5. Comparisons of predictive to actual recorded status in 5 years time forecasts have been poor. Table. 23 is an analysis of the accuracy of EA & NRW five year forward predictive stock status forecast for the current 64 English & Welsh monitored Rivers in the 2008 – 2017 timeframe, illustrating low accuracy on which regulatory stock management decisions are made

6. Use of log transformed and non log assessment charts – in recent years Log transformed charts have superseded actual scale log assessment charts. The visual scale of actual trend prediction and a Rivers annual CL attainment has been lost in this process. Log scale assessments are clearly masking Linear regression trends that for some Rivers cause unrealistic and extreme predictive stock forecasts. See Fig. 6, 7 & 8 again.
7. Do the four risk status groups and specifically PaR & PNaR status that form the 90% range of probability that a river will meet its MO in 5 years time, provide a good interpretation of a Rivers performance? Rivers that can report an exact % estimate of actual historic 5 year MAT attainment as proposed, will provide clearer and more accurate interpretation of actual trend performance with greater clarity in national/regional trend reporting. Precise Rivers stock assessment classifications bands (e.g. 10% bands) can then more clearly define decision making step procedures. An example of this model classification option with applied Decision process – C & R measures is set out in Table. 24 The Option 2 model was produced in February 2018. In essence, similar to the “Scottish style” grading approach with classification assessments that can be reviewed annually, based on 5 year MAT % CL river performance and visible and easily interpreted by fisheries managers and anglers.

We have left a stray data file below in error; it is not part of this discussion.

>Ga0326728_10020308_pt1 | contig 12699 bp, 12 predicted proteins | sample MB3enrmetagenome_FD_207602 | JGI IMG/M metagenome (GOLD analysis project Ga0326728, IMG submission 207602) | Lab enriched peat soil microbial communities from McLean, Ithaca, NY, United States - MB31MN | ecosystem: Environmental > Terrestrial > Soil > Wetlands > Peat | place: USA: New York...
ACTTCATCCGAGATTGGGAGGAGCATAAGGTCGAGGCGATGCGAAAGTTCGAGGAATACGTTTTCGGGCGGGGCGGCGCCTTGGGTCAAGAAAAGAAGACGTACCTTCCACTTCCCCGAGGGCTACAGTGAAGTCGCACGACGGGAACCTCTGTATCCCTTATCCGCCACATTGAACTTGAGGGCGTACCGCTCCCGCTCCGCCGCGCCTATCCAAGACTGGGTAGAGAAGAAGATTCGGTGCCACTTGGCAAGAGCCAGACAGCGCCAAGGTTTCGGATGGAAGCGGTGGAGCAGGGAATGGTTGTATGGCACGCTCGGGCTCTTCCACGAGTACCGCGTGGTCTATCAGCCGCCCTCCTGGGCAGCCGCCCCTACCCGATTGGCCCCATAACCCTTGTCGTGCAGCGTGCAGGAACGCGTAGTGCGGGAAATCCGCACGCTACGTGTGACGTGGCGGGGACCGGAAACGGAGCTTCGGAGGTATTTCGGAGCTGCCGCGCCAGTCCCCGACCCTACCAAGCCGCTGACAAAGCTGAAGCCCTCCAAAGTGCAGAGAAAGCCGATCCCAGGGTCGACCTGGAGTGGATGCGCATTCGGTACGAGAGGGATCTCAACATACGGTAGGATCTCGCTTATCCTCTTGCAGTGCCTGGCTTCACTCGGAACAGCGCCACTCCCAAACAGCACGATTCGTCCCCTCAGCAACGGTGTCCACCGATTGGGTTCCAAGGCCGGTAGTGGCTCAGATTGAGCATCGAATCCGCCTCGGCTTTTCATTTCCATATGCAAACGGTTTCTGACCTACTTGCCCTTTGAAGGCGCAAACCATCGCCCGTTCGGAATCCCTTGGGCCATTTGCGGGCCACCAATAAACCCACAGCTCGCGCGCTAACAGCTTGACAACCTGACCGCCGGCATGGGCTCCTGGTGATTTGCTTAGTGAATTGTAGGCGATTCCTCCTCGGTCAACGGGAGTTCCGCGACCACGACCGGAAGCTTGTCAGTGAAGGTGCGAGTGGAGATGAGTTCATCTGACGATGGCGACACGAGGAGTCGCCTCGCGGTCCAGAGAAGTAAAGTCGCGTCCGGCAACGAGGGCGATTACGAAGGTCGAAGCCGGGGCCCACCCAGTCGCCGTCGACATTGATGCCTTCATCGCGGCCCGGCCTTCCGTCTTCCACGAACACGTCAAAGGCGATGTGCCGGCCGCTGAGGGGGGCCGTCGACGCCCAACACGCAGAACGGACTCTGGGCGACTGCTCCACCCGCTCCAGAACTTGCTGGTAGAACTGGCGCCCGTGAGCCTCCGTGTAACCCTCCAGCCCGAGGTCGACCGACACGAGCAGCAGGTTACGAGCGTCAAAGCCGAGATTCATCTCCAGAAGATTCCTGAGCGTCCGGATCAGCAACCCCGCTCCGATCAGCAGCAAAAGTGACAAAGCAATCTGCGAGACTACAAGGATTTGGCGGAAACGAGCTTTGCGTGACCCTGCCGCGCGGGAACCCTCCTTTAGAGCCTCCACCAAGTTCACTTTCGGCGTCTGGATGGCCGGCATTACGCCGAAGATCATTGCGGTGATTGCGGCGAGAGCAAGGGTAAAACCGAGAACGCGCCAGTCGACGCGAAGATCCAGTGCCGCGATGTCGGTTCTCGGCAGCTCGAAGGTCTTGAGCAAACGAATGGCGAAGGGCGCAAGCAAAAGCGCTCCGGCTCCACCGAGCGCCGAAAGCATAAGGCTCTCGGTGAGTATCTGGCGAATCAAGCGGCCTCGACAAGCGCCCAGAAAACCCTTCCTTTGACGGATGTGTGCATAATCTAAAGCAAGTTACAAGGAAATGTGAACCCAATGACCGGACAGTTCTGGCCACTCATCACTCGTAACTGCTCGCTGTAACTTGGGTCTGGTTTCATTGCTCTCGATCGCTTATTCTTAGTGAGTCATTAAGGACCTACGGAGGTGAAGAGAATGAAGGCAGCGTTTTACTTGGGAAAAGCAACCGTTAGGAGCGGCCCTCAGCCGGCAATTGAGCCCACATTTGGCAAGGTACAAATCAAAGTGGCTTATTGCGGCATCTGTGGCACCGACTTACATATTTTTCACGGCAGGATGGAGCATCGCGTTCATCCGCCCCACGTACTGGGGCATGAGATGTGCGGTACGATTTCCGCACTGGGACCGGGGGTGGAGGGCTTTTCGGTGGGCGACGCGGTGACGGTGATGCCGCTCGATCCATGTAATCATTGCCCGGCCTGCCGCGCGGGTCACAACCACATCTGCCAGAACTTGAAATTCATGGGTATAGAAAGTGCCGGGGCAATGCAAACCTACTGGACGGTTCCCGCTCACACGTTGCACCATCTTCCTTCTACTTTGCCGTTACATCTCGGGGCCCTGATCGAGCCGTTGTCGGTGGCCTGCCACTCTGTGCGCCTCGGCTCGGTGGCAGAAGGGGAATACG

The Option 2 model example guidelines for the 64 English & Wales monitored Rivers are set out below and framed on current CL target values and applied variables and SAP estimates.
Rivers exceeding 5 year MAT of CL target (> 100%) – required to meet 80% C & R target

“ 80 to 100% 5 year MAT of CL target (80 >100%) “ “ “ 90% C & R target

“ below 80% 5 year MAT of CL target (< 80%) “ “ “ 100% Mandatory C & R

Resetting the Decision Structure Process framework – using clear precise river classification status & C & R measures strategies
For England and Wales the Decision Structure Process can be reset in the decision flow chart to a Rivers MAT % CL attainment, whilst maintaining and reviewing the CL principles & targets and applied variables. Annual review of river performance to CL attainment will flow visibly from simplified annual assessments and the focus and effort can shift to ensuring River data (rod catch, rod effort/river conditions/rod exploitation rates, weight, fecundity etc) are clean and accurate.
In tandem that Index River counter/trap datasets are providing outputs that are reviewed and revised to linked reference Rivers and SAP`s.
The Scottish grading system underwent a consultation process that generated a 5 year MAT CL equivalent model, on clear lines with yearly review of river Status and applied measures. The Scottish model accounts for seasonal factors – river flow, out of season runs etc and the Consultation enabled a review and major revision of wetted area River estimates, with MSY defining River CL targets.

Conclusion
These proposals and model suggestion allows UK jurisdictions to maintain existing CL setting and annual attainment to CL and then build in appropriate break points for setting probability or risk of meeting a precise MO as the Rivers actual 5 year MAT performance. Annual revision of status will flow from this and necessary revision of seasonal factors and variable corrections.
The new methodology procedures would remove the Linear Regression trend and 5 year forward predictive forecasting that is widely criticised.
Focus can then concentrate on ensuring rod catch, counter/trap, variable and seasonal data is clean and accurate.
An opportunity might then be realised to harmonise mainland conservation strategies and systems with obvious potential operational and reporting benefits. Mike Ashwin. redfa/nwatfcc 14.09.19